JAKARTA: The President of Indonesia and the Prime Minister of Malaysia agreed to peacefully resolve future maritime disputes and to encourage and protect investors from each other’s country here the other day.
This is Indonesian President Joko Widodo’s first state visit abroad since taking office in October 2014. Relations between the two neighboring Southeast Asian nations had been slightly strained by Indonesia’s controversial crackdown on illegal fishing in its waters in recent months. Malaysian, Vietnamese, Filipino, Thai, and Chinese boats caught illegally fishing have been seized and blown up, signaling that the days of lax enforcement are over.
Illegal fishing is estimated to cost Indonesia some $23.3 billion per year, and Indonesia’s president (known universally as Jokowi) said that around 5,000 ships, mostly foreign, illegally fish in Indonesia’s coastal waters every day. In December alone, shortly after Jokowi’s announcement of the new “shock therapy” sinking policy, over 150 foreign ships were seized. The Indonesian navy first arrests and deports crew members of the seized vessels before sinking them. The hardline policy is working, and while illegal fishermen do not report statistics, anecdotal evidence suggests that foreign fishing boats are scaling back their operations in Indonesian waters.
Friday’s agreement stipulates that if a Malaysian vessel has trespassed Indonesian territory, it will face legal action, and likewise for Indonesian vessels in Malaysian territory. For areas of overlapping, disputed claims (for which the Malaysia-Indonesia boundary technical committee has met 26 times but still not made significant progress), both countries agreed that maritime authorities will send vessels back to their respective waters.
Closer ties between Malaysia and Indonesia go beyond improved cooperation on fishing. Overall bilateral trade was $18.25 billion in 2014, short of the $30 billion target, but other initiatives were announced that will promote future trade and investments. First is a proposal for the Association of Southeast Asian Nations (ASEAN), a ten-member trading bloc, to adopt a single time zone. Malaysian P.M. Najib Razak said on Friday that doing so would improve bilateral trade with Indonesia, show ASEAN solidarity, and ease the integration of capital markets and business management between the member states. Jokowi agreed to seriously discuss the issue, although the other ASEAN nations will have to come to a consensus as well, which has eluded them in earlier attempts.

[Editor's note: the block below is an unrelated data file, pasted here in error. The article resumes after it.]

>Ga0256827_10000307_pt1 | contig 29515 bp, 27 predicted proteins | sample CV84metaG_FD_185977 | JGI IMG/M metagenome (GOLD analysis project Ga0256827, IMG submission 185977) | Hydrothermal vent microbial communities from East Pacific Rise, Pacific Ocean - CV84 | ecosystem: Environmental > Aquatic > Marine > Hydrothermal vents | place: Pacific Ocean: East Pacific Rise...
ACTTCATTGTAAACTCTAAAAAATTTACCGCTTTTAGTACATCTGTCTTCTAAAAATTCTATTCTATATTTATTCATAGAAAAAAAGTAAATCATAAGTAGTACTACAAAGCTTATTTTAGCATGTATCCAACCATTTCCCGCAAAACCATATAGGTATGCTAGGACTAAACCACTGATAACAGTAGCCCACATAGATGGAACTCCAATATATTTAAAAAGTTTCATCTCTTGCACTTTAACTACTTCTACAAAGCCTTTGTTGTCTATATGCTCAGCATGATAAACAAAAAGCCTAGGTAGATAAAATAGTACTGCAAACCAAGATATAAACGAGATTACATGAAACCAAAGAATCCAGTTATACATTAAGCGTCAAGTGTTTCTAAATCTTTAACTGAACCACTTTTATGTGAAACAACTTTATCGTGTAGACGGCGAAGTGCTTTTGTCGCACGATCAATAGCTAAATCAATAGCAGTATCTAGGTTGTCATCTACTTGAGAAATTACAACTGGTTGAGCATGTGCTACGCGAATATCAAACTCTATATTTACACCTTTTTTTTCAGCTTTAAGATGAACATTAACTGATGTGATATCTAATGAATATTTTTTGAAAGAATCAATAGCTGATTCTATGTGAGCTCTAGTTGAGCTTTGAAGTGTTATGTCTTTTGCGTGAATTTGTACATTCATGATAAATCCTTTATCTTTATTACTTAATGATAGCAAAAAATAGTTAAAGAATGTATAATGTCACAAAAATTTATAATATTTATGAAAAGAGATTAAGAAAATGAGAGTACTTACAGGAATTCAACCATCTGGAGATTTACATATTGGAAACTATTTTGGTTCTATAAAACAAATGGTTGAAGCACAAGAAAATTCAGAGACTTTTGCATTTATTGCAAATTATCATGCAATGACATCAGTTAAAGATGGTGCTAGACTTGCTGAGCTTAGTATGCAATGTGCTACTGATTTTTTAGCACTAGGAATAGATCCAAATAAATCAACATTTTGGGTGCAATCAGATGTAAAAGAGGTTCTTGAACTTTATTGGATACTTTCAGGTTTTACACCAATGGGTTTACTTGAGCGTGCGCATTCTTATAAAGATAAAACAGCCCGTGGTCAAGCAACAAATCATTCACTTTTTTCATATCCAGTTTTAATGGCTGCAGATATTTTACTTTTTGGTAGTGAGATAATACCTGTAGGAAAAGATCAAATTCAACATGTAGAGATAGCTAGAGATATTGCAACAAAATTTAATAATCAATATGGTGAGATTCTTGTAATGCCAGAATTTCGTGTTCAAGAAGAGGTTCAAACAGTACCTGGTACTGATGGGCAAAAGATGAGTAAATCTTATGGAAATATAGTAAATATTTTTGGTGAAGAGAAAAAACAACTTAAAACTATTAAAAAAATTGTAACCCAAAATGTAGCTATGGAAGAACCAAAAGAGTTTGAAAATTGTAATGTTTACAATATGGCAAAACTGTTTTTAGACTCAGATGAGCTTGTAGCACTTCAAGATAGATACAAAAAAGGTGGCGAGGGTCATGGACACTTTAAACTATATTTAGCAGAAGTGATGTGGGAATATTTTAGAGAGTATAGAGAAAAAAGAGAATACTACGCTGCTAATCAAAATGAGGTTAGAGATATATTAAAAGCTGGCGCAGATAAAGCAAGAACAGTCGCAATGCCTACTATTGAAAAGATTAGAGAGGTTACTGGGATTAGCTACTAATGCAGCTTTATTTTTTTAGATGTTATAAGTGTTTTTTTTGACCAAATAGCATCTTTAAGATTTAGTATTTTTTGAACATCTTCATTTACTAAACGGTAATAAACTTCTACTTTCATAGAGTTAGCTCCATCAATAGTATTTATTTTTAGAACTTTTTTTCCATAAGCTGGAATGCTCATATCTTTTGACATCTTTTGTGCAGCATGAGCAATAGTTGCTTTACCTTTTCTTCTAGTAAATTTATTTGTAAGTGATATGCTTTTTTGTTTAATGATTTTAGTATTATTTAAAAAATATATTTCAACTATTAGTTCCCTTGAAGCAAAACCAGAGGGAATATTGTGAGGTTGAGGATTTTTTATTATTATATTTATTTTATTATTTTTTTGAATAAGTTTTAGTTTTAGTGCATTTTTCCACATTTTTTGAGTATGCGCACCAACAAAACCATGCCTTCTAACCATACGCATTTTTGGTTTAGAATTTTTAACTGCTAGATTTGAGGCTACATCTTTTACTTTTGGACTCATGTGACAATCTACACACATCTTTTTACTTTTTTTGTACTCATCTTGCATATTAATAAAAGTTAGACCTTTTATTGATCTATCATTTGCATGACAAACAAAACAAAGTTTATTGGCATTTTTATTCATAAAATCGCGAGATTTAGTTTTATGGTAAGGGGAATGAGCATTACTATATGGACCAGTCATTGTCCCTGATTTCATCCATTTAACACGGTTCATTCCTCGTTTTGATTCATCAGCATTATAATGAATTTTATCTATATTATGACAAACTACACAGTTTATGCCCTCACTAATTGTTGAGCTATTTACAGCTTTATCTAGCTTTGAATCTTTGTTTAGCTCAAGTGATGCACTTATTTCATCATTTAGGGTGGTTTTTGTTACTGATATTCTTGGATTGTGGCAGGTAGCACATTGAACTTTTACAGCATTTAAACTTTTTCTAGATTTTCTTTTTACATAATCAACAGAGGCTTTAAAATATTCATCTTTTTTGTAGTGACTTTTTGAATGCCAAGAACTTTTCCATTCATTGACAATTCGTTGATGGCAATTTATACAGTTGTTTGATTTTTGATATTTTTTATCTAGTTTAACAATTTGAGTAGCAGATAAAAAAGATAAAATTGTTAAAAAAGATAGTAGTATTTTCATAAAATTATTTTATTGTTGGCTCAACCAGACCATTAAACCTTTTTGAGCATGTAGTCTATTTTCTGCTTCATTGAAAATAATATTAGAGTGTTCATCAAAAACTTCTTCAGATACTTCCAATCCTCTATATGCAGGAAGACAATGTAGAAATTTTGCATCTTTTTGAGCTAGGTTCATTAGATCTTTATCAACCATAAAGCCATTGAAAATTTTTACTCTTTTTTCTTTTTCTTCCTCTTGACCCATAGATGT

The second initiative is that Malaysia’s national carmaker Proton signed an agreement on Friday with PT Adiperkasa, a private Indonesian firm backed by the government, to study the development of a national Indonesian car. If the six-month study provides feasible results, then there will be joint production in the new Indonesian auto industry, which has great potential. Proton has seen its sales plunge in Malaysia and abroad, but Indonesia’s population of 250 million could be a lifeline for it, as auto sales there topped 1 million vehicles in 2014 and could reach 4 million. Tariff protections would be enacted, guaranteeing Proton a major market advantage over foreign competitors selling in Indonesia.
According to A.P., Proton’s chairman Mahathir Mohamad (a former P.M. of Malaysia) said that the company would have to invest in the Indonesian project and may not make money at first, but it would benefit once the car is accepted and sales pick up in Indonesia. Showing how intertwined business and politics are, he added that”we would like to make use of the joint venture with Indonesia to expand and become an ASEAN car,” which would entail future investment and political backing from fellow member states.